TheSilmarillionWriters'Guild

Home  |  Most Recent  |  Authors  |  Titles  |  Search  |  Series  |  Podfics  |  Top Tens  |  Login  |    |  




You must login (register) to comment.

Reviewer: Lyra Signed [Report This]
Date: November 24, 2017 - 06:15 am
Title: Drop Everything and Read, Part One.

Oh, so random: I'm so disappointed that Garth identifies the "hemlock" as Anthriscus sylvestris! I always thougt hemlock was a great choice for the Girdle of Melian (and might have actively contributed to its efficacy), since it's seriously poisonous, and if people err through that forest for days and get hungry, they might be tempted to eat it (it smells like mouse piss, but it looks a lot like wild carrots!). Oh well, maybe it was actual hemlock in Doriath and just cow parsley in RL. ^^

Concerning your question to Dawn below, according to the Carpenter biography Edith was in fact somewhat isolated during the Oxford years. IIRC, she felt out of place in the academic environment/ hadn't been brought up to move in that sphere and was too shy to make up for her lack of experience; at any rate, people knew that "Mrs Tolkien never calls back" and so they stopped initiating contact. There must have been acquaintances but by no means a circle of friends as tight-knit as the Inklings. Tolkien seems to have felt guilty about it, which is why after his retirement they moved to Bournemouth which he hated but where Edith felt happy and well-integrated. So he may have been aware of the problem enough to work it into B&L, too. A sense of isolation would be as good an explanation as any for why Lúthien would fall so deeply for some straggly human that crosses her path! And also why she'd tell her plans of trying to rescue Beren to Daeron of all people. On the other hand, she may also simply have been bored or frustrated, and perhaps she really was oblivious to Daeron's feelings. Not every detail in the story has to be autobiographic, I suppose!

I really appreciate your thoughts on the new B&L, btw! I have still not bought it and I'm feeling a bit guilty about it, but the way you describe it, I figure I genuinely don't need it.

Oh dear, this is more a ramble than a review! I apologise. It's cool to have the beginnings of your research here - both to guilt me into action myself (hopefully!) and to see what's going on before you get to the actual writing. Spying on your trade secrets! ;) Oh, and also to get me think some more about the unmentioned stuff in B&L, like Lúthien's social life. ^^

Author's Response:

I was feeling grumpy when I wrote that! I might have been a little hard on Tolkien. On the other hand, I myself have always considered that I needed friends who shared my intellectual interests and, coming of age into the period in which I did, I had no guilt about making my family adjust to that. Laura dad--we were married for over two decades--shared the same interests--intellectual and political. Which might have been why I never encountered anyone else I was willing to marry after he and I split up.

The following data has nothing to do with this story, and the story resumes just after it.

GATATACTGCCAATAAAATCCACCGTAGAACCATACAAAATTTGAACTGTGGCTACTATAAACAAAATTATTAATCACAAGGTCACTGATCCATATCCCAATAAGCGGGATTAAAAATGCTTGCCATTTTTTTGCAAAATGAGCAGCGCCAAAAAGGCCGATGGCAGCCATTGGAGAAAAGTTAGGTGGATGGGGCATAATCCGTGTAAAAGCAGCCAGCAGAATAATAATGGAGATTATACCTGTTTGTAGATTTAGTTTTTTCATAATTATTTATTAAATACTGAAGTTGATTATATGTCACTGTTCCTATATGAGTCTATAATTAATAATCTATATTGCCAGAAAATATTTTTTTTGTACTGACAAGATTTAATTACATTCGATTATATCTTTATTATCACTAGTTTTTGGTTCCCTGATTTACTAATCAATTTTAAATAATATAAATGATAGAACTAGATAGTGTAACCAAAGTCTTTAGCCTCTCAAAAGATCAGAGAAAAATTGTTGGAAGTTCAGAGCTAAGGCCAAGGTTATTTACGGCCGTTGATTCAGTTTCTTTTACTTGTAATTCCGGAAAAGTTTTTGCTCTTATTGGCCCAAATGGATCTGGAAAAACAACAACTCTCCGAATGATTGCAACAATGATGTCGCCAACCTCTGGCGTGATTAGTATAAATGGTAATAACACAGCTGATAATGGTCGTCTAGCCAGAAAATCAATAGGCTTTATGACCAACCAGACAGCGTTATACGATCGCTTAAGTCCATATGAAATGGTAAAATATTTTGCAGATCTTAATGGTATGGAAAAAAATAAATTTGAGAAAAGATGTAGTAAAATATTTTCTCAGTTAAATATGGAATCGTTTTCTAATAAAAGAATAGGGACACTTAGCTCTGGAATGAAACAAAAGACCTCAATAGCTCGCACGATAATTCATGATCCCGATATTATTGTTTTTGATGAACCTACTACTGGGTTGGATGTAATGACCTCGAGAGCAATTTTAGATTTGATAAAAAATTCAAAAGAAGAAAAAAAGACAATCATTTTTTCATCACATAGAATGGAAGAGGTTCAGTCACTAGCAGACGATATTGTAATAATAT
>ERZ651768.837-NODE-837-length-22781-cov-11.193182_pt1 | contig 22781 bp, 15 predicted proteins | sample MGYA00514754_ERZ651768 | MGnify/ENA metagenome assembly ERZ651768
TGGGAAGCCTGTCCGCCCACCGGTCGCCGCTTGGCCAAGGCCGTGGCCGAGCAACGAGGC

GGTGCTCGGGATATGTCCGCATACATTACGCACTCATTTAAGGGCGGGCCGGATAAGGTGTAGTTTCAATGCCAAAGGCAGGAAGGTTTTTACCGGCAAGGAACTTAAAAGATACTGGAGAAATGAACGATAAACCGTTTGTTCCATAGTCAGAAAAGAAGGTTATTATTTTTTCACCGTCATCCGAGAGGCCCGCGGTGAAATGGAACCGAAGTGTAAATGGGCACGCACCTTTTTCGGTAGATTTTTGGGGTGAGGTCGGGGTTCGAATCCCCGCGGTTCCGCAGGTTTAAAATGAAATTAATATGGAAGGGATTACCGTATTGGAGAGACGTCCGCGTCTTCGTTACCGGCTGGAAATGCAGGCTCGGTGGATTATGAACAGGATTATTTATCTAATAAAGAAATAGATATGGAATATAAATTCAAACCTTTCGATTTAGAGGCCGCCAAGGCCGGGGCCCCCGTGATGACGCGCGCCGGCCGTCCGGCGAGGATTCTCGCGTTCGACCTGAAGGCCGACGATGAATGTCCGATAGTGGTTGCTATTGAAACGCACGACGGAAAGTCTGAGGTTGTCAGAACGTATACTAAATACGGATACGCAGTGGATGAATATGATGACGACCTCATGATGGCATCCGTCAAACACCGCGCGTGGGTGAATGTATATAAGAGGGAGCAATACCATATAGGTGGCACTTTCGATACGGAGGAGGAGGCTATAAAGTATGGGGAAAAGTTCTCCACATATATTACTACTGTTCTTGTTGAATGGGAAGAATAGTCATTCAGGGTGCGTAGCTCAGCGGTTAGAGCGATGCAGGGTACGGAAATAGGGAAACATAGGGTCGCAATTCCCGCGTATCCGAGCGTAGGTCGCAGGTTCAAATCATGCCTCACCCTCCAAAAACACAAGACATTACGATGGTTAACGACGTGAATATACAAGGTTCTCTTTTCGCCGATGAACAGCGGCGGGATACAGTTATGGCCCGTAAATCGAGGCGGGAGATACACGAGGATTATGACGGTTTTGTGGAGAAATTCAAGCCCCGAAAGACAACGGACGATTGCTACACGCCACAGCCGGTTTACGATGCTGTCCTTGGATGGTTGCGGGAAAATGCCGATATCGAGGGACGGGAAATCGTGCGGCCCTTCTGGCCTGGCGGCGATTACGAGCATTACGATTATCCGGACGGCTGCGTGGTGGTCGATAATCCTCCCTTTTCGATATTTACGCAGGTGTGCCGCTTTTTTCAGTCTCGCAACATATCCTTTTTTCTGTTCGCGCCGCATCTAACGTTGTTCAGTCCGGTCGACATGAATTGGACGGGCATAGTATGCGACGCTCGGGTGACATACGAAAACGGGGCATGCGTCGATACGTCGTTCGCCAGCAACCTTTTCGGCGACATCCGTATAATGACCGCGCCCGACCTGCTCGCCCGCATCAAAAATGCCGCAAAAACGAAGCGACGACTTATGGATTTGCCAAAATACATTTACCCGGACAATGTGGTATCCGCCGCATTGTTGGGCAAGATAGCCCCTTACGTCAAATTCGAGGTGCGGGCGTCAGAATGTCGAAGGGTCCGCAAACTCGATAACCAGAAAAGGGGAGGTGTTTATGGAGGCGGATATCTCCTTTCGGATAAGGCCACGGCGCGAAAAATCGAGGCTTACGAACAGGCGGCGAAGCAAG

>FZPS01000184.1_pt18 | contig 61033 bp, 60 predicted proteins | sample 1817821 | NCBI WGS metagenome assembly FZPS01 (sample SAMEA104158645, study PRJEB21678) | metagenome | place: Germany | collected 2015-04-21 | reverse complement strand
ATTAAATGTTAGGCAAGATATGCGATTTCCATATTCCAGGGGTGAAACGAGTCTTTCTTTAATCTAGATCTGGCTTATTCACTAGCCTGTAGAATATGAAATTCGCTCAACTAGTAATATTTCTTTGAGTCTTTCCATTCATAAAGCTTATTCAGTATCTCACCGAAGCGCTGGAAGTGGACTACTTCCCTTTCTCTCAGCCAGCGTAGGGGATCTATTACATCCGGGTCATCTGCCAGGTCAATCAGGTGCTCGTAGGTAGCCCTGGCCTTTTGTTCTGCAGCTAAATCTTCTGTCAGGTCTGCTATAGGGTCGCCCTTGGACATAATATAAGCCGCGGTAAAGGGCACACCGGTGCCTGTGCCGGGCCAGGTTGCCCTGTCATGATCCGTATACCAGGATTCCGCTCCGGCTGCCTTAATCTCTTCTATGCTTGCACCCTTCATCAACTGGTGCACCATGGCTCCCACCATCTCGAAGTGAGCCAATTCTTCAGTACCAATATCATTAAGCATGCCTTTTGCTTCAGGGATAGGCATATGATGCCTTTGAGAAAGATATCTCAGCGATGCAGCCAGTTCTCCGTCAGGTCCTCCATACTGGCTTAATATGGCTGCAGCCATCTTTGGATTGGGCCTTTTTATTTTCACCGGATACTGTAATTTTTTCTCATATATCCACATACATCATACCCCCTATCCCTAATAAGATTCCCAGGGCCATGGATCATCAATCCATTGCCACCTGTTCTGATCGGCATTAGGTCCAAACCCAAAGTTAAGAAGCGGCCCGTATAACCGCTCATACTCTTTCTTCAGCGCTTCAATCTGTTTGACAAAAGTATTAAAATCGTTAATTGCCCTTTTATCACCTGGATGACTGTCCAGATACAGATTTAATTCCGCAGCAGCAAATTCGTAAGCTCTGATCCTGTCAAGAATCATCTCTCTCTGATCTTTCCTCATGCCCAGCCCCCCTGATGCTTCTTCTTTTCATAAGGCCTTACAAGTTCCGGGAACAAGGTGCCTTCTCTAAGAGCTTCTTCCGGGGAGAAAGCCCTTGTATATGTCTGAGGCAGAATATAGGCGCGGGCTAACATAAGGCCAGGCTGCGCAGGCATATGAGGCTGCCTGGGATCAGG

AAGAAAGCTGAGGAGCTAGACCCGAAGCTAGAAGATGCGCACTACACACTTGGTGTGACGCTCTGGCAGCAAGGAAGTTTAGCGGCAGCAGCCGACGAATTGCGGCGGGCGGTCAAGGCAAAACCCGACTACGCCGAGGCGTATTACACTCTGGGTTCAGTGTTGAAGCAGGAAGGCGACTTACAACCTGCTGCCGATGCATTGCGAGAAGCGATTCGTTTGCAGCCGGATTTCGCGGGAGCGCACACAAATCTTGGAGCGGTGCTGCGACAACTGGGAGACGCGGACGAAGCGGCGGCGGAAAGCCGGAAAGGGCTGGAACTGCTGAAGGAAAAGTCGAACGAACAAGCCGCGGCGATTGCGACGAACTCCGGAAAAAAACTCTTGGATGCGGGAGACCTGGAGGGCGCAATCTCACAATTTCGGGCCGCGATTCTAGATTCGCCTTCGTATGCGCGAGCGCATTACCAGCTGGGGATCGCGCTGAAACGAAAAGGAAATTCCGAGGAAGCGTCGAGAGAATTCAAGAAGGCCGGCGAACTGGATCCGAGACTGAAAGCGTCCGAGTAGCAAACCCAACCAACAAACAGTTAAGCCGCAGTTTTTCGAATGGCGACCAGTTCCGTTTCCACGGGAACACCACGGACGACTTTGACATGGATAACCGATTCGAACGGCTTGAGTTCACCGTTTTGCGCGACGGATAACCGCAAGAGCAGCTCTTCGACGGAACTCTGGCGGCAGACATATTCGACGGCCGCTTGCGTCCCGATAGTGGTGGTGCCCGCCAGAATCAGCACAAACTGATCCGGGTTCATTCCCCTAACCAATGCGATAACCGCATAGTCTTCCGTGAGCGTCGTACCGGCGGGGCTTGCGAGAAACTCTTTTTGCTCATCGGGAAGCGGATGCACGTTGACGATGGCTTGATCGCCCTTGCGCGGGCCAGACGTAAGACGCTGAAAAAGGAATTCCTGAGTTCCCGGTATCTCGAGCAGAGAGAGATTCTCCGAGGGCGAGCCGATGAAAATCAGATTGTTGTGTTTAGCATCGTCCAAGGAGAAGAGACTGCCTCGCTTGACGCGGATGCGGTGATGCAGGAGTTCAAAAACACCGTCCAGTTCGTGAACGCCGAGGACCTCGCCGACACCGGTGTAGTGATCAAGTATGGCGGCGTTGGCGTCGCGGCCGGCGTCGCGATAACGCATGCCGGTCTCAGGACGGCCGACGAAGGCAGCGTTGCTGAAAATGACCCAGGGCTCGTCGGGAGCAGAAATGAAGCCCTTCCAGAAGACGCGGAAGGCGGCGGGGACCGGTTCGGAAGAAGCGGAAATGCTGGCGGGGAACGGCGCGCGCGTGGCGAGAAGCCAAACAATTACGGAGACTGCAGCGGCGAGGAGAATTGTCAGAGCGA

Tolkien seems to have felt guilty about it, which is why after his retirement they moved to Bournemouth which he hated but where Edith felt happy and well-integrated.

Yes. He did do that and she had earned it in my opinion!

Not every detail in the story has to be autobiographic, I suppose!

True, but I think the dancing and musicality in his description of Luthien reflect Edith; and she certainly was beautiful. I love that famous portrait of her as a young woman--striking eyebrows, dark hair, and truly lovely bone structure. And she was enough older than him at that age that she must have seemed a reach for him on many levels--so he fit the Beren role when they fell in love. I think he felt lucky in love.

I really appreciate your thoughts on the new B&L, btw! I have still not bought it and I'm feeling a bit guilty about it, but the way you describe it, I figure I genuinely don't need it.

I am happy to have what is collected into the book in one place, but I admit I have to admit there were some unfinished texts and more of sense of continuity (like Children of Hurin). I have other Kindle books with lousy reproductions of illustrations, but I was truly hoping they would surpass that very low standard for graphics in this one. For a Kindle Book it is not in the lower price range. I am happy to have it, just not thrilled.

Oh dear, this is more a ramble than a review!

The tenor of your remarks makes youe thought interesting and provocative to me. Make me think. I have a lot of contradictory feelings about their marriage. I would have been pulling my hair out at that distance from the city center without more companionship and home alone with kids while he was out forming such close bonds and getting constant intellectual stimulation and support at the Eagle and Child (!), while I did not even have a refrigerator! I got around that issue by bringing our collaborators into our home. There was no division of intellectual and personal life. (My kids love to talk about our constant "open house" and all of the intense discussions they listened to growing up. It was great for their vocabulary and their manners!)